General Motors' small-block V-8s are the Rolling Stones of engines. Over the last six decades, nearly 100 million of them have been built to power cars and trucks sold by eight American GM brands plus a slew of race cars, hot rods, boats, and a few homebuilt aircraft. To keep a thumb on the small-block's pulse, we gave a pair of them a run through our rigorous test regimen.
When suburban-Detroit-based Jeff Nowicki needed more vitality for his Specter Werkes/Sports Corvettes, he dipped into the bottomless well of small-block parts and expertise. On the outside, the Corvette GTR looks like an action toy from the Transformers 2 movie. Under its swollen and slotted hood beats a heart that sounds like a transplant from a Sprint Cup racer. Stand clear while two Michelin radials are disciplined for misbehavior.
The Nowicki name has been part of the Corvette family for two generations. Jeff's father, Ron Nowicki, was the chief engineer in the Corvette design studio during the C4 and C5 eras. Jeff has worked as a clay modeler and raced Camaros, and he established his own tuning business twenty years ago. Add to that fifteen or so years of campaigning Corvettes in various road-racing series. Today, ten Specter Werkes employees convert standard production models into radical customs with vastly improved performance. Last year, eight GTRs rolled out of this Troy, Michigan, shop with a fresh lease on life.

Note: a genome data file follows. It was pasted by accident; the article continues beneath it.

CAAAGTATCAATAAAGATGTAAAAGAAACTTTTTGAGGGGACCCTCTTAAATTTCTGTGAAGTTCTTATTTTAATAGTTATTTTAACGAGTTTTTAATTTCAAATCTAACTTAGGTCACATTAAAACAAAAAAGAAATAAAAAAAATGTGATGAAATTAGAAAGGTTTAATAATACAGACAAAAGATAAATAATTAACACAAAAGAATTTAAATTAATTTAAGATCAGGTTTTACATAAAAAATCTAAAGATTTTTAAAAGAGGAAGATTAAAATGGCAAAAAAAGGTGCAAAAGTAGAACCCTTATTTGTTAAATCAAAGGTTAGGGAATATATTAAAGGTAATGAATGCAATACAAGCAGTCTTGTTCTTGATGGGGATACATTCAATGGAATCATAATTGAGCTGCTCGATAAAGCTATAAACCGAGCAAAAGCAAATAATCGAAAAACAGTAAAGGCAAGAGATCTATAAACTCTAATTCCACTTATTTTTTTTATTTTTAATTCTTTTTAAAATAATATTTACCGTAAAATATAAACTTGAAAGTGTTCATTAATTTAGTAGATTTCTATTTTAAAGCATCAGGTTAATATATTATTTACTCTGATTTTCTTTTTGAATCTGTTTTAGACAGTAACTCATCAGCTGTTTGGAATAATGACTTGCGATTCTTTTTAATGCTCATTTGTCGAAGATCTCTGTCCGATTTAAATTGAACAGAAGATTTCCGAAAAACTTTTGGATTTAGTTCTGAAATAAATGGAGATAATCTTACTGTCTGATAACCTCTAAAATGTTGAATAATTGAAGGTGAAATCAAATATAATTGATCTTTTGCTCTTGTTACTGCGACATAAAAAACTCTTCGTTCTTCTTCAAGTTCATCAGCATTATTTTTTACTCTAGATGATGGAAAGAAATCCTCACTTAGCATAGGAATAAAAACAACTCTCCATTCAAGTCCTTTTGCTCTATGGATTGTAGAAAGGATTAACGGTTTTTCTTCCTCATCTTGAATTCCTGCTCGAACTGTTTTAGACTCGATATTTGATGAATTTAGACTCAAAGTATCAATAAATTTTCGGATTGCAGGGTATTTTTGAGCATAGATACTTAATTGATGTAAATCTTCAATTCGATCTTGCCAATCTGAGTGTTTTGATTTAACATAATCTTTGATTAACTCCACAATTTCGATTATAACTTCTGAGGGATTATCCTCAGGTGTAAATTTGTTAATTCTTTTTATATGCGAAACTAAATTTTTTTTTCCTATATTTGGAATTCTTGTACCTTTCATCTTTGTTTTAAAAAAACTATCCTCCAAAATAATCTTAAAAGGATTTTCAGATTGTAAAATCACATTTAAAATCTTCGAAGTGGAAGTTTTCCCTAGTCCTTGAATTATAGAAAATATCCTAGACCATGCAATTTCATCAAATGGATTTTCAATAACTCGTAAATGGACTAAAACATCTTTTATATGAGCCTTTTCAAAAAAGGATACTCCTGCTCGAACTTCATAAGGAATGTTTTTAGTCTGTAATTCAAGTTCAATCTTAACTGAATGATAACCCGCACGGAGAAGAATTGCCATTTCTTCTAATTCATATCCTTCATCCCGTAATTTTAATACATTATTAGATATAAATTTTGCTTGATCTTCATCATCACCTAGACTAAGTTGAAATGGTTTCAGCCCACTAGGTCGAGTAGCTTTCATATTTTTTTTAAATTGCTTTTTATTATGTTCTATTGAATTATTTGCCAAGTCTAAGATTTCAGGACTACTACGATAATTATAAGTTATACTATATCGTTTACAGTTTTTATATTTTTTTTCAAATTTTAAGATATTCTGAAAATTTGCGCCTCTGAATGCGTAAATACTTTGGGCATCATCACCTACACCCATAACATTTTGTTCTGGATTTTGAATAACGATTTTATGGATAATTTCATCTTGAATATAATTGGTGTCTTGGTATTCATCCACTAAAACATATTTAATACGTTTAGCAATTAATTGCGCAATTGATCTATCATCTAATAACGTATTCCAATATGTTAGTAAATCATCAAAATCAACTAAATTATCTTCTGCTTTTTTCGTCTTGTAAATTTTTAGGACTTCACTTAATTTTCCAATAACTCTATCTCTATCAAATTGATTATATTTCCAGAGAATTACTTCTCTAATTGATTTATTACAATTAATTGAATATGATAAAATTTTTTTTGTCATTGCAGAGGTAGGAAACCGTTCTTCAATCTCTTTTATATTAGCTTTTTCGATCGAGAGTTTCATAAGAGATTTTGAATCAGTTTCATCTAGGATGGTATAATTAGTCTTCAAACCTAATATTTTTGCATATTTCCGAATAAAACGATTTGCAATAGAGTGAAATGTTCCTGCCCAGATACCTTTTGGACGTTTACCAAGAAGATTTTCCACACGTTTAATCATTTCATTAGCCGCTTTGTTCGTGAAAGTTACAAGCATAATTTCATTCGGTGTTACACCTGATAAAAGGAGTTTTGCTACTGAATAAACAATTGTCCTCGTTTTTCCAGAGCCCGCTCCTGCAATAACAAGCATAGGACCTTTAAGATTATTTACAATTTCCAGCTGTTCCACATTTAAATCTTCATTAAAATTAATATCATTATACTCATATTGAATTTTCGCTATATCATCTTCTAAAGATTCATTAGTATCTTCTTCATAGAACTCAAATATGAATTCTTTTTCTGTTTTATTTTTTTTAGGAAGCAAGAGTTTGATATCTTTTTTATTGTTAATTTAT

The Specter Werkes GTR is the rich man's Z06. A base Corvette coupe is reskinned with eleven hand-laid fiberglass panels and seven molded-carbon-fiber components, and it is then sprayed with the same mercury-silver paint that Mercedes-Benz applies to the SL65 AMG. Chassis modifications include a one-inch-lower ride height, Forgeline three-piece wheels, Michelin PS2 run-flat tires, Hotchkis antiroll bars, and StopTech brakes. The GM 6.2-liter LS3 V-8 is fortified with a forged crankshaft and pistons, billet connecting rods, a wilder cam, higher-flow fuel injectors, and an LS7 clutch and flywheel. A three-eighths-inch-longer stroke bumps displacement to 6.8 liters. According to the chassis-dyno report card, 510 hp and 480 lb-ft of torque are delivered to the GTR's 335/30YR-20 rear tires.
Inside, the door panels, seats, steering wheel, and console are trimmed in Spinneybeck leather embossed with an exotic reptile grain. The entire GTR treatment costs some $69,000, or about ten percent less than a new Z06. But before you split your piggy bank, don't forget to add the cost of a core Corvette coupe or convertible.